Skip to main content

Home/ Developing Transnational Literacies/ Group items tagged access new_media

Rss Feed Group items tagged

Bill Brydon

AGILE ETHICS FOR MASSIFIED RESEARCH AND VISUALIZATION - Information, Communication & So... - 0 views

  •  
    "In this paper, the authors examine some of the implications of born-digital research environments by discussing the emergence of data mining and the analysis of social media platforms. With the rise of individual online activity in chat rooms, social networking sites and micro-blogging services, new repositories for social science research have become available in large quantities. Given the changes of scale that accompany such research, both in terms of data mining and the communication of results, the authors term this type of research 'massified research'. This article argues that while the private and commercial processing of these new massive data sets is far from unproblematic, the use by academic practitioners poses particular challenges with respect to established ethical protocols. These involve reconfigurations of the external relations between researchers and participants, as well as the internal relations that compose the identities of the participant, the researcher and that of the data. Consequently, massified research and its outputs operate in a grey area of undefined conduct with respect to these concerns. The authors work through the specific case study of using Twitter's public Application Programming Interface for research and visualization. To conclude, this article proposes some potential best practices to extend current procedures and guidelines for such massified research. Most importantly, the authors develop these under the banner of 'agile ethics'. The authors conclude by making the counterintuitive suggestion that researchers make themselves as vulnerable to potential data mining as the subjects who comprise their data sets: a parity of practice."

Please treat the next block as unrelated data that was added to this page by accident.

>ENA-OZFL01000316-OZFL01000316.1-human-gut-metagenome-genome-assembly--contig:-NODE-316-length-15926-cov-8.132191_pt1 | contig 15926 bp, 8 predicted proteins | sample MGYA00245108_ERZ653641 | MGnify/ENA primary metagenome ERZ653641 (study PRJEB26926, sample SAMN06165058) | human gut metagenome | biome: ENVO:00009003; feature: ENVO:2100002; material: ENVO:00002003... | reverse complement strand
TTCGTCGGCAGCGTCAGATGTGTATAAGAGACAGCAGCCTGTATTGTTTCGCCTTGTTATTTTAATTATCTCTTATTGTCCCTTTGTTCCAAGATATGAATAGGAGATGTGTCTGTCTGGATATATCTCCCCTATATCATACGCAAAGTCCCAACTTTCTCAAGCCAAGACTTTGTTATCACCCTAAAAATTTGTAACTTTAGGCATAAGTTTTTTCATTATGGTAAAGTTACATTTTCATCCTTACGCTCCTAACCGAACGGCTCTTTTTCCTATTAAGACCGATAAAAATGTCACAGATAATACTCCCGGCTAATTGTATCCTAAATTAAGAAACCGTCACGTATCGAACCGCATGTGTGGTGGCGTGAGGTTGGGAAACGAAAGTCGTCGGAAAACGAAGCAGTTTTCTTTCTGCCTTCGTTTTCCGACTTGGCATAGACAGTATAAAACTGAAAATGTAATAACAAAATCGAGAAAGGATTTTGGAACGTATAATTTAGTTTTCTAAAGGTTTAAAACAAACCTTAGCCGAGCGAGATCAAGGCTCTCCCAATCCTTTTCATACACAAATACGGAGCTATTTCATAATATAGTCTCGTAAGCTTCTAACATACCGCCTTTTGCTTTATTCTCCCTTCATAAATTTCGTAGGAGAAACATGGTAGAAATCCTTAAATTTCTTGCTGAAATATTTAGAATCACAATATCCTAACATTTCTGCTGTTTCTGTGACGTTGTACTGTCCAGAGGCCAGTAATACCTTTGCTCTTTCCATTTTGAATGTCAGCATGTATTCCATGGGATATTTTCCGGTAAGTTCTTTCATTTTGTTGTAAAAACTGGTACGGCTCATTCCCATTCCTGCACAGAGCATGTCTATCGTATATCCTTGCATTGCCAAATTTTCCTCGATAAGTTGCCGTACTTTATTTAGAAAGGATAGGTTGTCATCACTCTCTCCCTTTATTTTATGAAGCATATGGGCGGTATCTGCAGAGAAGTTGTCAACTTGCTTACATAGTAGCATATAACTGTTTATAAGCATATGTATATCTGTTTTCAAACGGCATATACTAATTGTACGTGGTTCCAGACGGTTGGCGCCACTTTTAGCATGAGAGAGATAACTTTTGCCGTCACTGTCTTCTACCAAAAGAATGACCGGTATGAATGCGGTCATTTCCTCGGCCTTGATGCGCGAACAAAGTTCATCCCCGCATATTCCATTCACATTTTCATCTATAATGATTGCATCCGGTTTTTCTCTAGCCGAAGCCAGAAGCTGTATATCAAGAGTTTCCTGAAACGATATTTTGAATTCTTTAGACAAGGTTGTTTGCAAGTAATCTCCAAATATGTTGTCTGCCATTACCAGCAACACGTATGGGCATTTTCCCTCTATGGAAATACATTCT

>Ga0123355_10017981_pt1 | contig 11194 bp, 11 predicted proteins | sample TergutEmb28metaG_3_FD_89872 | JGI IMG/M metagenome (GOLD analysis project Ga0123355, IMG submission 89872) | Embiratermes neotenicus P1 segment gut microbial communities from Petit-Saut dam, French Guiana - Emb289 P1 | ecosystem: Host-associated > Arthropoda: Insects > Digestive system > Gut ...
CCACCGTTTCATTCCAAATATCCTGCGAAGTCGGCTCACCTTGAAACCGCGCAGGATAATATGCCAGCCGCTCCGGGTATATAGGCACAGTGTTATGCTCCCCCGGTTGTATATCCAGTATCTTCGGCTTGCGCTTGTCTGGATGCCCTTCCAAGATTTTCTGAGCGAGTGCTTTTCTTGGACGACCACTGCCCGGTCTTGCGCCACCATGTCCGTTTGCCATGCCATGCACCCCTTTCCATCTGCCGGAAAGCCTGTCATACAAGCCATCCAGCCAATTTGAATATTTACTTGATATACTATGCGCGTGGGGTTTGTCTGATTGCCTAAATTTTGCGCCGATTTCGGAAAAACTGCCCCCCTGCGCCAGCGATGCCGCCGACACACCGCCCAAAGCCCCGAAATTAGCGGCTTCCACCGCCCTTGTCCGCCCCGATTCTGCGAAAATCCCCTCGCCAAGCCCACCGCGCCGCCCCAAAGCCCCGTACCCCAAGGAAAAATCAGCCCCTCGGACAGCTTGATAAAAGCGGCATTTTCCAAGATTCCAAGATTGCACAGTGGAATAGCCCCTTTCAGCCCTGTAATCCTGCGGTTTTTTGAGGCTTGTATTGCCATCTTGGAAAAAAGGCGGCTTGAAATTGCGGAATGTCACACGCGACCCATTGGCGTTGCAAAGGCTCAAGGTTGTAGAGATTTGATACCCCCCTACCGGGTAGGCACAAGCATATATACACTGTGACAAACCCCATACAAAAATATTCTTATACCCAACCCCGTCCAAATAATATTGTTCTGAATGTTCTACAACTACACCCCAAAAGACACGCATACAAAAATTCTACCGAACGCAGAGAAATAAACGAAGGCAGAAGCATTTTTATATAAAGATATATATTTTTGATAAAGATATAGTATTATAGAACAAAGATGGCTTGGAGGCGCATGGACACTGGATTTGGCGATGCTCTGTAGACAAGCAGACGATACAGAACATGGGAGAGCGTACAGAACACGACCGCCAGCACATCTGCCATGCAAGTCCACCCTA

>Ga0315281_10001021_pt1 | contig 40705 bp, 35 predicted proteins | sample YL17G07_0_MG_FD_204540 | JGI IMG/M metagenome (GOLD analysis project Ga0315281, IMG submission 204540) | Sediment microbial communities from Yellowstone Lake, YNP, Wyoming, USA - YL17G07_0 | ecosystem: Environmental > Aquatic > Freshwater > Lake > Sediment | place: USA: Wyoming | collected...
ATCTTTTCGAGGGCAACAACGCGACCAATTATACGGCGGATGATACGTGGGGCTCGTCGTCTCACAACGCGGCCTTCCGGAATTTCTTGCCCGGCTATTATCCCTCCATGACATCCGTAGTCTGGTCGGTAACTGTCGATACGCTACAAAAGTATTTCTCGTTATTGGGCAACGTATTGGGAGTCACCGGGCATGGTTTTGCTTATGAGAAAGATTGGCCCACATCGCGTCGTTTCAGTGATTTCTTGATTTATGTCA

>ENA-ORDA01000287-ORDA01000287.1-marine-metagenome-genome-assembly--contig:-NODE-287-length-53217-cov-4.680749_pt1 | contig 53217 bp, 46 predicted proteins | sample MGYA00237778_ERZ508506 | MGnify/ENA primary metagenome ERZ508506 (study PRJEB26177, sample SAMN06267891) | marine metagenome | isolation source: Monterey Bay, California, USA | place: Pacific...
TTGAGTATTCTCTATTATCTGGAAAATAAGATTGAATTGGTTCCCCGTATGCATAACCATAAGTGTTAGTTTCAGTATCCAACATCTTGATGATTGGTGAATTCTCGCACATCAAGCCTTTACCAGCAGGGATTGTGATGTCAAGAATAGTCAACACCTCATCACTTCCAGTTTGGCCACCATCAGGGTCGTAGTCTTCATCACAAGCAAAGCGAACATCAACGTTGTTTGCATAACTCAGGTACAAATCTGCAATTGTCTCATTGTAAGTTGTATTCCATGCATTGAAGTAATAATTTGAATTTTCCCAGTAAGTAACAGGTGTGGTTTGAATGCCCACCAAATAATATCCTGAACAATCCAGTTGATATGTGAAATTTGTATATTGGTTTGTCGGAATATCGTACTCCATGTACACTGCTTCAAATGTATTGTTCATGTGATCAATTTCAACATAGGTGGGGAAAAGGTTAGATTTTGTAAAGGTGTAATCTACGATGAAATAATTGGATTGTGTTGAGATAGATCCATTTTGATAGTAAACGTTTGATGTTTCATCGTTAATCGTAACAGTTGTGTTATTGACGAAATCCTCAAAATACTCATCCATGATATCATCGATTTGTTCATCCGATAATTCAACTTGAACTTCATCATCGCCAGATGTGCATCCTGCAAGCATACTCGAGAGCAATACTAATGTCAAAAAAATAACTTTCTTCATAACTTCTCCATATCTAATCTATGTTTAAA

Bill Brydon

Open Source Political Community Development: A Five-Stage Adoption Process - Journal of... - 0 views

  •  
    This article considers the emergence of large-scale "commons-based peer production" projects such as Wikipedia.org from an institutional development perspective. The argument it makes is threefold. First, that that the lowered transaction costs and information abundance found online transform a subset of public goods problems, essentially replacing free ridership with mass coordination as the central challenge. Second, that the boundaries of this subset are defined by a "power law topology" that leads to the emergence of online hub spaces and serves to resolve search problems endemic to the anti-geographic online landscape. These boundary conditions limit the overall impact of commons-based peer production for the political space. Third, that all such hubs move through a common five-stage institutional development process, directly related to standard models of the diffusion of innovation. Identification of the institutional development process behind Wikipedia leads in turn to the stipulation of seven hypotheses: the "Field of Dreams" Fallacy, the "Interest Horizons" thesis, "Political Strategy is Not Like Computer Code," the "Location-based Wave" thesis, "Power Law Fragility Under Moore's Law," the "Punctuated Equilibrium" thesis, and "Code-Forking the Public Sphere." Each thesis holds direct implications for the potential and limitations of "open source" applications in the political arena
1 - 2 of 2
Showing 20 items per page